On state funding and tuition: Like many university presidents, Barron spent a significant amount of his time at Florida State dealing with dwindling state appropriations. (In 2012, Florida State’s appropriation had declined by 25 percent in four years, dating back to before Barron’s tenure.) His circumstance was slightly different, however, in that public universities in Florida can’t set their own tuition rates. When Penn State officials lobby for better funding from the state legislature, they argue that a larger state appropriation will allow them to minimize tuition rates. Barron was lobbying both for more money from the state and for the ability to raise tuition beyond what the Florida government would approve.
In April 2013, Florida Gov. Rick Scott signed the Career and Professional Education Act, which did increase funding for universities with “pre-eminent” academic programs. As of now, that’s just Florida State and the University of Florida, which will each receive an extra $15 million from the state. (Other universities can get more funding when they meet certain benchmarks.) Barron wrote this op-ed piece that appeared in several Florida newspapers in April. Among the highlights is this paragraph:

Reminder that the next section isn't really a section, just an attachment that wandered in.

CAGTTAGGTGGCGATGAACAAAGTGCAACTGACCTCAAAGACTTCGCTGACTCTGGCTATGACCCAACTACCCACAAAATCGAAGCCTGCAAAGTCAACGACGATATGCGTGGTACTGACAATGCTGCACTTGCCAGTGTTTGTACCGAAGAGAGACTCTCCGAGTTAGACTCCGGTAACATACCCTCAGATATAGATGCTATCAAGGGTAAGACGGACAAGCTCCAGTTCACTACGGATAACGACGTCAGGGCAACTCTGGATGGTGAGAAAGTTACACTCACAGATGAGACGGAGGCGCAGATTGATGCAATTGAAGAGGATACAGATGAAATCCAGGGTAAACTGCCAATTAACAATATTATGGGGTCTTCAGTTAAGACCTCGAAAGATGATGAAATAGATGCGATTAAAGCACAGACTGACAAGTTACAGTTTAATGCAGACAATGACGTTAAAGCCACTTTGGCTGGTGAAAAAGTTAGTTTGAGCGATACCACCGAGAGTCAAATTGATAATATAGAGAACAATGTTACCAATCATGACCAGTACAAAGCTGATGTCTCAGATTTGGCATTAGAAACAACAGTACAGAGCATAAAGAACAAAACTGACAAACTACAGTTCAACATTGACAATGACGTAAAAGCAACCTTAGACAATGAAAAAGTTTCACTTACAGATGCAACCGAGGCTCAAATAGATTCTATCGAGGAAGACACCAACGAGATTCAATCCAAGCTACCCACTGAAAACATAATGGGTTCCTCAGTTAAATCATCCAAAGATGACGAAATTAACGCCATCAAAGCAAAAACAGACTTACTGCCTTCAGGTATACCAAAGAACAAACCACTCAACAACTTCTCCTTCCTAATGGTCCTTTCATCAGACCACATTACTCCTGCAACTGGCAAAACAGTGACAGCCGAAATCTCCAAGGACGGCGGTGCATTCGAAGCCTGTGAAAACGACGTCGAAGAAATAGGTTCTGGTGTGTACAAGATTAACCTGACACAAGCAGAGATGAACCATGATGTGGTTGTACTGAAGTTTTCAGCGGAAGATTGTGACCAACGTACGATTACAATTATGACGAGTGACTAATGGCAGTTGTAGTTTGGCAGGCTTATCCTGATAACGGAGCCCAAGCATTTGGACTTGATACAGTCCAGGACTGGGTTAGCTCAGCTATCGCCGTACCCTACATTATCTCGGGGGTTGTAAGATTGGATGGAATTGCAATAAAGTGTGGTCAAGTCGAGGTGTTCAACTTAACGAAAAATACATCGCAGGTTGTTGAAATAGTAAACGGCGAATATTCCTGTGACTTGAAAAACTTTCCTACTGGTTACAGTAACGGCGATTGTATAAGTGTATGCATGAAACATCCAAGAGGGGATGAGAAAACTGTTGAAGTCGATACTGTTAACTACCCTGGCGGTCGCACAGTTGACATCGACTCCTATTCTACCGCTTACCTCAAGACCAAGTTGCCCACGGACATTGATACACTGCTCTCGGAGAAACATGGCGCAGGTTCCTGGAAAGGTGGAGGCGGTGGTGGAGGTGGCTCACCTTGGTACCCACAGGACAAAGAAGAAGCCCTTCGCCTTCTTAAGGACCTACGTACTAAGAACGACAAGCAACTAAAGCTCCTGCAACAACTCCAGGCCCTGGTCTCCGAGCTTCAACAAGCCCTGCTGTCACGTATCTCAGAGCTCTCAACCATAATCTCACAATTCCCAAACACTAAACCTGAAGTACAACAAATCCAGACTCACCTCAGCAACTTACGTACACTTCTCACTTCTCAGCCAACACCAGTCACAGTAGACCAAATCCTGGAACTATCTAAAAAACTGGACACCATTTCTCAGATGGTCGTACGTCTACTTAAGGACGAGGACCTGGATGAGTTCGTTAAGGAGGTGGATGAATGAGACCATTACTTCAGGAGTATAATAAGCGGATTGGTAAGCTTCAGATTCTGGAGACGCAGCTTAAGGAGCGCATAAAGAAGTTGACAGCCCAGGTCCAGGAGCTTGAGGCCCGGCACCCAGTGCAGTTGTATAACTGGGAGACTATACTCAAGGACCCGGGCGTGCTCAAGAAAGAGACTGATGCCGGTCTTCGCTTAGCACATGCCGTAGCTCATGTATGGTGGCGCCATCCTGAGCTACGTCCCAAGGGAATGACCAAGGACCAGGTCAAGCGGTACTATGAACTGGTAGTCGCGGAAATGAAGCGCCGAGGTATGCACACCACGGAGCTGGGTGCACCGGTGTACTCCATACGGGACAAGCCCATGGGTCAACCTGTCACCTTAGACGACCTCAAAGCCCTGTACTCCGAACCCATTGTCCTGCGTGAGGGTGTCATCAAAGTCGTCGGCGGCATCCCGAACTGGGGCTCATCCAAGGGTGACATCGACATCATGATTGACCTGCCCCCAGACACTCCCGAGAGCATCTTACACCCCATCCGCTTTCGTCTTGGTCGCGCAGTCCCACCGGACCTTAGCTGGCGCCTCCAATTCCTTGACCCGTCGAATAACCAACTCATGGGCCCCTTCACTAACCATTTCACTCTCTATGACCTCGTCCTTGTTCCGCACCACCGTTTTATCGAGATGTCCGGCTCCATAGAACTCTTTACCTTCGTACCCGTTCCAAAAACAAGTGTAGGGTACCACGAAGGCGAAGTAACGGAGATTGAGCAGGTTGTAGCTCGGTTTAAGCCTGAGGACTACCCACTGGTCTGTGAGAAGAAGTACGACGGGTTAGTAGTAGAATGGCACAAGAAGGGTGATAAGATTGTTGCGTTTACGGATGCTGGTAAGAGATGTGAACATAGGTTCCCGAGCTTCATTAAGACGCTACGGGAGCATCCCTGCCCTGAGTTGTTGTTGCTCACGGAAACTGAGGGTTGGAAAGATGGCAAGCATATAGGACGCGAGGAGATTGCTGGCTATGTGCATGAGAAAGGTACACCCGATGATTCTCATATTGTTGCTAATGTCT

Quite simply, we have demonstrated that we know how to invest a dollar in quality. Florida State is currently ranked No. 212 in financial resources among all the 270 ranked national universities. Since 1999, Florida State has dropped 46 places in financial resources compared to its peers, while at the same time achieving its highest quality ratings in 15 years.
On fundraising: When Barron was hired as Florida State’s president in 2010, the initial news story from the St. Petersburg Times made clear that fundraising was one of his charges. (I can’t link to it, sorry; it’s no longer online.) According to the story, trustees had spoken of Barron raising $1 billion for the university’s endowment, which was then $446.8 million. Barron compared Florida State’s development staff to those at the two previous universities at which he’d worked—Texas and Penn State. Texas, he said, had one employee “on the road” raising money for every 3,800 alumni. Penn State, he said, had one employee for every 5,200 alumni. At Florida State, the ratio was one for every 14,000 alumni. Barron told the paper, “We’re not even saying hello.”
Barron did initiate a $1 billion capital campaign, which is about half over.
On changing conferences: At the height of rumors in 2012 that Florida State was considering a move from the ACC to the Big 12, several news outlets obtained an email written by Barron that listed the pros and cons of switching conferences. The list of pros was four short items and focused on improved competition in football and higher revenue. The seven cons fleshed out the fine print of the financial situation, including that Florida State didn’t necessarily have the money it would need to pay to leave the ACC, and included a caution that a switch would not serve the university’s academic mission: